NEW YORK (AP) Federal forecasters predict a slower than usual hurricane season this year.

The National Oceanic and Atmospheric Administration Thursday released its outlook for the six-month storm season that begins June 1.

The outlook calls for a 50 percent chance of a below-normal season, a 40 percent chance of a near-normal season, and only a 10 percent chance of an above-normal season. For the six-month hurricane season, which begins June 1, NOAA predicts a 70 percent likelihood of 8 to 13 named storms (winds of 39 mph or higher), of which 3 to 6 could become hurricanes (winds of 74 mph or higher), including 1 to 2 major hurricanes (Category 3, 4 or 5; winds of 111 mph or higher).

Kathryn Sullivan, Ph.D., NOAA administrator said, 'And even though we expect El Nino to suppress the number of storms this season, it's important to remember it takes only one land falling storm to cause a disaster.'

Forecasters got it wrong last year when they predicted an unusually busy hurricane season. There were just 13 named storms and two hurricanes both of them a Category One and no major hurricanes with winds over 110 mph.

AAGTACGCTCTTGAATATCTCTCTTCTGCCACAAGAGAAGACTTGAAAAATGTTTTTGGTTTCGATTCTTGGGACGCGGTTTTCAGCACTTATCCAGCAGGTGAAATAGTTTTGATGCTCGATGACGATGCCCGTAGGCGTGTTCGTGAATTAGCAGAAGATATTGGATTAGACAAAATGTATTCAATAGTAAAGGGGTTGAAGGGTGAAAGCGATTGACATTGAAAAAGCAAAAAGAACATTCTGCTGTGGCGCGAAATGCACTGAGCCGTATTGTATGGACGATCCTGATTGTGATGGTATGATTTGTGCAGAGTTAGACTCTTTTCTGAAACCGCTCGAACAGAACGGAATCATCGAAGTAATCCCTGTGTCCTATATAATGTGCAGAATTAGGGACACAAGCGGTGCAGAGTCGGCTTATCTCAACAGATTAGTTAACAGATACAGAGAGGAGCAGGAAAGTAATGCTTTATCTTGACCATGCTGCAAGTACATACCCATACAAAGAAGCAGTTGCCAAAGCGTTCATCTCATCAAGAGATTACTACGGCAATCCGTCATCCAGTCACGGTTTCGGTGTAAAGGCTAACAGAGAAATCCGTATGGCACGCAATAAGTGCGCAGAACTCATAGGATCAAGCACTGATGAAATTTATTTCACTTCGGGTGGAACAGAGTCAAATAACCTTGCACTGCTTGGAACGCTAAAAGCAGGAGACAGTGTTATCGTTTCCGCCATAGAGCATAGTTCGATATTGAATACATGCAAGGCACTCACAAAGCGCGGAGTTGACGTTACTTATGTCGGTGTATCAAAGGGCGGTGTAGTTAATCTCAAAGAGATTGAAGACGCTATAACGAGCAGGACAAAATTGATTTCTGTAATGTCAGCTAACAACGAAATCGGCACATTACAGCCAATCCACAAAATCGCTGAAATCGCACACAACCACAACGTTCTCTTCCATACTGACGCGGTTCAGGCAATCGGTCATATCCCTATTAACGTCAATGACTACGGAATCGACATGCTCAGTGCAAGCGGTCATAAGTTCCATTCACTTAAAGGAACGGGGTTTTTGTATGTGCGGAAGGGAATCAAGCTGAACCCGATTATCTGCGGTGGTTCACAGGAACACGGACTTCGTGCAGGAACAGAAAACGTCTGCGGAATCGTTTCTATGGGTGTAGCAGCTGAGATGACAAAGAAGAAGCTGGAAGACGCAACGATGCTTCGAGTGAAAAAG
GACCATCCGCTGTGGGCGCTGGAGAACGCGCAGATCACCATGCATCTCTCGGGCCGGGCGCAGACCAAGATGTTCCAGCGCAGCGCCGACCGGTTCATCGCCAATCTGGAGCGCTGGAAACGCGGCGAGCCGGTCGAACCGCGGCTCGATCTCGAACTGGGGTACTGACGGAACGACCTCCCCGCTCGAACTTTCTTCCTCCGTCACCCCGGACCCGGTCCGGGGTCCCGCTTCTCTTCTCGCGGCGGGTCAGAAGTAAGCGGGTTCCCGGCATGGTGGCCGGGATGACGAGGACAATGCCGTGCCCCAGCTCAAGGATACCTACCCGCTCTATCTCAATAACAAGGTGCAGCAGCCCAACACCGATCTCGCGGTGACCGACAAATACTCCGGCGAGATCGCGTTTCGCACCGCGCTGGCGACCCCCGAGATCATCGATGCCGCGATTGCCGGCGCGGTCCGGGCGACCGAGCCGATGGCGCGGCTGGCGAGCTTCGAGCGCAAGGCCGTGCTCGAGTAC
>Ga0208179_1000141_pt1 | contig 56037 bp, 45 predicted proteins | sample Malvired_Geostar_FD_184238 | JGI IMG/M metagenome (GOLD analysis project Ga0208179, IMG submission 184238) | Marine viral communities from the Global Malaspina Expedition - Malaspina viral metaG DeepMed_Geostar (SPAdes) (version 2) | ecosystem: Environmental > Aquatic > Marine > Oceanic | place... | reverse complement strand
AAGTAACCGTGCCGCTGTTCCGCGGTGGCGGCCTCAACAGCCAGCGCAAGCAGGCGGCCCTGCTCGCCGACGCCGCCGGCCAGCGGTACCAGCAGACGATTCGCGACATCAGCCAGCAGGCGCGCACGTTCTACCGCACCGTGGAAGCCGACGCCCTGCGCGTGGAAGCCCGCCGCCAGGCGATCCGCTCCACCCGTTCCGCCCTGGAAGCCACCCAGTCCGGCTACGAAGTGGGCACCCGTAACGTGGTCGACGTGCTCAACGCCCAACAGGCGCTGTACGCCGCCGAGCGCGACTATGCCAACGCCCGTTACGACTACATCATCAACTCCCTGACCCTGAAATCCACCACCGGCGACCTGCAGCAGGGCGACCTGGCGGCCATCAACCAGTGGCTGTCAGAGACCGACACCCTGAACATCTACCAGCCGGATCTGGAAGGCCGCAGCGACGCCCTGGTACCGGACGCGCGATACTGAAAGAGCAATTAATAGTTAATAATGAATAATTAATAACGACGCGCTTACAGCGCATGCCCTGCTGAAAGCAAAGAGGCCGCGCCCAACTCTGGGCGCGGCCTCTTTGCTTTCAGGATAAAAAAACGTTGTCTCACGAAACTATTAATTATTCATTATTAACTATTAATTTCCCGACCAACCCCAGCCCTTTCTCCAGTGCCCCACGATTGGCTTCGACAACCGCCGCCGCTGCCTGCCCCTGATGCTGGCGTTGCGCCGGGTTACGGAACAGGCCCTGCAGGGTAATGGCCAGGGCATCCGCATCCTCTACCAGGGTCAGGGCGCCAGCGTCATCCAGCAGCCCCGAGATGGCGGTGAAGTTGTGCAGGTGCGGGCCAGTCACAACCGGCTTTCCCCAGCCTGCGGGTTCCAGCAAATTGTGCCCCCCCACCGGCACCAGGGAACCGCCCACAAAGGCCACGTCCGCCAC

Colorado State University researchers have forecast nine named storms, with just three expected to become hurricanes and one major storm. Read more here

Officials also rolled out high-resolution maps that will show people where to expect storm surge. More on that here

Check for storm news anytime in the Hurricane Center.

'The prediction of a below normal hurricane season should not be taken to mean Virginia won't be impacted this year,' said Bill Sammler, NWS warning coordination meteorologist. 'Let's all remember that it only takes one storm to cause severe damage and even loss of life. Everyone should get ready now for this hurricane season.'

May 25-31 is Hurricane and Flooding Preparedness Week in Virginia. Gov. Terry McAuliffe (D-VA) said, 'As we saw in years past storms like Hurricane Sandy, Hurricane Irene and Tropical Storm Lee, these storms can result in tragic deaths and tremendous damage to homes and businesses.'

Jeff Stern, the state coordinator of emergency management, says it's important to make sure you're prepared - with supplies and insurance. He notes that just an inch of water in a small home can lead to more than $10,000 in losses; two inches of water in a mid-size home could cost $21,000 in damage and property loss. Renters and business owners also can get flood insurance. Typically, there's a 30-day waiting period from the date of purchase before your policy goes into effect.

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